Georgetown University Revamps Diversity Initiatives - Higher Education
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Georgetown University Revamps Diversity Initiatives

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by Jamal Eric Watson


Dr. John G. DeGioia, president of Georgetown University

Dr. John G. DeGioia, president of Georgetown University

The nation’s oldest Catholic university has initiated a wide range of sweeping reforms in an effort to address racial inequities both on and off campus.

Dr. John J. DeGioia, president of Georgetown University, has called for the creation of an African American studies department and major as well as three new bold initiatives that will include a center for researching racial injustice, a recruitment effort to hire more faculty of color, and the recruitment of a new senior officer to oversee these ambitious initiatives.

“This is the moment to find within each of ourselves, and within our community, the sources of our moral imaginations to determine how we can contribute to responding to this urgent moment in our nation,” DeGioia told dozens of students, faculty and staff who gathered on campus late last week for a planned speech.

Like many predominantly White colleges and universities across the country, Georgetown has long been criticized for its lack of diversity, particularly among its faculty.

And though the university now has a handful of prominent African-American faculty like Dr. Michael Eric Dyson, it wasn’t until the early 1980s that the university’s main campus tenured its first Black faculty member.

DeGioia, who is a seasoned administrator and alumnus of the Jesuit university founded in 1789, has made diversity a central part of his presidential legacy over the last few years. The first lay person to lead the historic institution, he has sanctioned a number of dramatic changes aimed at making the university located in the tony Washington, D.C. neighborhood of Georgetown much more inclusive for students of color.

Last month, DeGioia accepted the recommendation of a campus-established committee called the Working Group on Slavery, Memory, and Reconciliation and agreed to strip the names of two past presidents—Fr. Thomas Mulledy and Fr. William McSherry—from university halls. Both Mulledy and McSherry were responsible for the sale of about 272 slaves during the 1800s. The buildings were renamed Freedom Hall and Remembrance Hall.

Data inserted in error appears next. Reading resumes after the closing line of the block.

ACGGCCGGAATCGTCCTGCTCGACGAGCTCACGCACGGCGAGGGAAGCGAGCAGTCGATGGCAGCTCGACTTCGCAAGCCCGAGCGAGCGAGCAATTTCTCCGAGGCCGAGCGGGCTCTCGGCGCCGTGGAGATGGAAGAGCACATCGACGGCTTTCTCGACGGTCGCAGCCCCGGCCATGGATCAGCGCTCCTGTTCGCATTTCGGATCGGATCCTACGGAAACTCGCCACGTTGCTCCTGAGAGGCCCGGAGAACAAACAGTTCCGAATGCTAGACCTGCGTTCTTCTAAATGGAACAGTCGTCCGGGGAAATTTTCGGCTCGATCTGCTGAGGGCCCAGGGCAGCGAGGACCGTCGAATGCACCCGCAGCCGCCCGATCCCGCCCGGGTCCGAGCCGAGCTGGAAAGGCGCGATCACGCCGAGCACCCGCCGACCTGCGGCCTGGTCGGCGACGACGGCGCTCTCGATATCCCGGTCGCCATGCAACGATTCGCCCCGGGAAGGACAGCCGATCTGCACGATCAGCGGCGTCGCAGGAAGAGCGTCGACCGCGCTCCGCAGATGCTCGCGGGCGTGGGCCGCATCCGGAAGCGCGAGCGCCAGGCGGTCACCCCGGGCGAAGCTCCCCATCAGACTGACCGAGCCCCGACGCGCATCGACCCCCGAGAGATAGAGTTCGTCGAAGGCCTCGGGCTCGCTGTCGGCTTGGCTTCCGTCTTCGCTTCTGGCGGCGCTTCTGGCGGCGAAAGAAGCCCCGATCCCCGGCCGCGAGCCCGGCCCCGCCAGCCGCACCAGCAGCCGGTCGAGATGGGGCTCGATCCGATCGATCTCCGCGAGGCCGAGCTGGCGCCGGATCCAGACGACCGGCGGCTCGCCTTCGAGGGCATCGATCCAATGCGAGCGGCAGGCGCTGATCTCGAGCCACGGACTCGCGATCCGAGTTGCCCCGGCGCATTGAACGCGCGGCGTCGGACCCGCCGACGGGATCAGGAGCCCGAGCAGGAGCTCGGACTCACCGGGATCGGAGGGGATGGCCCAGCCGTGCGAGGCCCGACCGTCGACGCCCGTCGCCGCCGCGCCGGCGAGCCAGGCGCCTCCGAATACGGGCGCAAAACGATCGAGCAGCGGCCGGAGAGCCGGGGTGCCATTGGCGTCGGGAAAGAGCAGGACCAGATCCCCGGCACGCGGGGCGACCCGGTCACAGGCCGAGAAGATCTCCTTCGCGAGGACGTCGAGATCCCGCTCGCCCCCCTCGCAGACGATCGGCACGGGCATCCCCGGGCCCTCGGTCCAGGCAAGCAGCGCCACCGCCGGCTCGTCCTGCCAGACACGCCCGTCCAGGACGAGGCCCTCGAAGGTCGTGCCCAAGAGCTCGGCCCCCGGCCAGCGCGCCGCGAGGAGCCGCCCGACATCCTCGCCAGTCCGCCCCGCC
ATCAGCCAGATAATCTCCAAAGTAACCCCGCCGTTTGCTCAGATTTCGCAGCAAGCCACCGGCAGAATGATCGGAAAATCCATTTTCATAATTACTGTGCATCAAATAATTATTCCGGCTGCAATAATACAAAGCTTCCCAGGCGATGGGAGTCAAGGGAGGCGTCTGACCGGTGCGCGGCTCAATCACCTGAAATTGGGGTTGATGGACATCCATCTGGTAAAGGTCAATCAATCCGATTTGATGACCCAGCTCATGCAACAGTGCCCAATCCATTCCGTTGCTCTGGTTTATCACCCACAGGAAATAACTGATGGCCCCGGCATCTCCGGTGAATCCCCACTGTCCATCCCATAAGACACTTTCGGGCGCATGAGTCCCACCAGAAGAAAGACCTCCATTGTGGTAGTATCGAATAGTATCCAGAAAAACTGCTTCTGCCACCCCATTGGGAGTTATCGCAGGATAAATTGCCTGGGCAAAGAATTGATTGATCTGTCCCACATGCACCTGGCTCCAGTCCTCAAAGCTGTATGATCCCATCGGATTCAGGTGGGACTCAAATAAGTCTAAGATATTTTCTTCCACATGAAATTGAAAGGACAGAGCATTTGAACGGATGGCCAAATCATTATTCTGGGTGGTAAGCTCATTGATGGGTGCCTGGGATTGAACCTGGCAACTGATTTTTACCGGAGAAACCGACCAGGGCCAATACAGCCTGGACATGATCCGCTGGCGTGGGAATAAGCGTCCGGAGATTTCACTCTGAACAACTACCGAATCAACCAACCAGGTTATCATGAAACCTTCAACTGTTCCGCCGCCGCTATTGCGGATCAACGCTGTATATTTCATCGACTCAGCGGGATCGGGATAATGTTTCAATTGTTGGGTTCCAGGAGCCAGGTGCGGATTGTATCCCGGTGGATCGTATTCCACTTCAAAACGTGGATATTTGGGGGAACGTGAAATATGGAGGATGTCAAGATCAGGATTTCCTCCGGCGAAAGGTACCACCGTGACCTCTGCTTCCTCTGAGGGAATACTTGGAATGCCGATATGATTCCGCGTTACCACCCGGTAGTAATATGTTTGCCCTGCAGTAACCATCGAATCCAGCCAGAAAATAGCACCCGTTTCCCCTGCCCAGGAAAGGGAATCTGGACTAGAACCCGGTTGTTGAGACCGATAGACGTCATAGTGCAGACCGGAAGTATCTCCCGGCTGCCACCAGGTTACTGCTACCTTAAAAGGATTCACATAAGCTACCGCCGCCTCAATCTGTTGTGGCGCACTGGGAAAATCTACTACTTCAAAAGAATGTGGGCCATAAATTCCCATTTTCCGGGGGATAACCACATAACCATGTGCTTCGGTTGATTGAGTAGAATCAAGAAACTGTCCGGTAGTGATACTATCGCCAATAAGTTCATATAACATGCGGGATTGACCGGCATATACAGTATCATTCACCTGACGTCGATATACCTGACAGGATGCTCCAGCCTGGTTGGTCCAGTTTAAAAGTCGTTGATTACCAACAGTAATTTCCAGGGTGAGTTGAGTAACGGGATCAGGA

In the fall, Georgetown will implement a two-course diversity requirement for all incoming undergraduate students. The Black House, which was founded in 1973 as an off-campus residence for Black students, was relocated to a new and larger residence in 2013.

“As a university, Georgetown acknowledges its constituents—its students, faculty, staff, alumni, and those who have ultimate fiduciary responsibility—our Board of Directors,” said DeGioia. “We are also a Catholic and Jesuit institution and we adhere to that identity intrinsic to us from our founding. We have pursued, given these varied constituencies, organic growth, participating, and change, emphasizing alignment among our multiple parts.”

Though DeGioia has expressed his support for an African American studies department and major, the university faculty would still have to approve such a measure. Last year, Princeton University established an African American studies major and is now offering undergraduate degrees in the discipline.

The idea that Georgetown will likely follow suit is welcomed news for Dr. Robert J. Patterson, who is director of the African American studies program, which currently offers a minor.

“With Georgetown University’s increasing emphasis on interdisciplinarity, the establishment of an African American Studies major, in conjunction with other initiatives, positions African American Studies in a unique and important role to produce and distribute knowledge as well as to stake an important place in the University’s future, as the University furthers its Jesuit mission and commitment to social justice,” said Patterson, who is also an alumnus. “The major also will allow students the opportunity to examine, understand, and apply the epistemological, cultural, historical, artistic, and political contributions that African Americans, as well as Africans throughout the diaspora, have made to the world, while preparing them to be culturally literate in a world that is increasingly globalizing and desiring of more robust ways of thinking and broader perspectives.”

Jamal Eric Watson can be reached at jwatson1@diverseeducation.com. You can follow him on twitter @jamalericwatson

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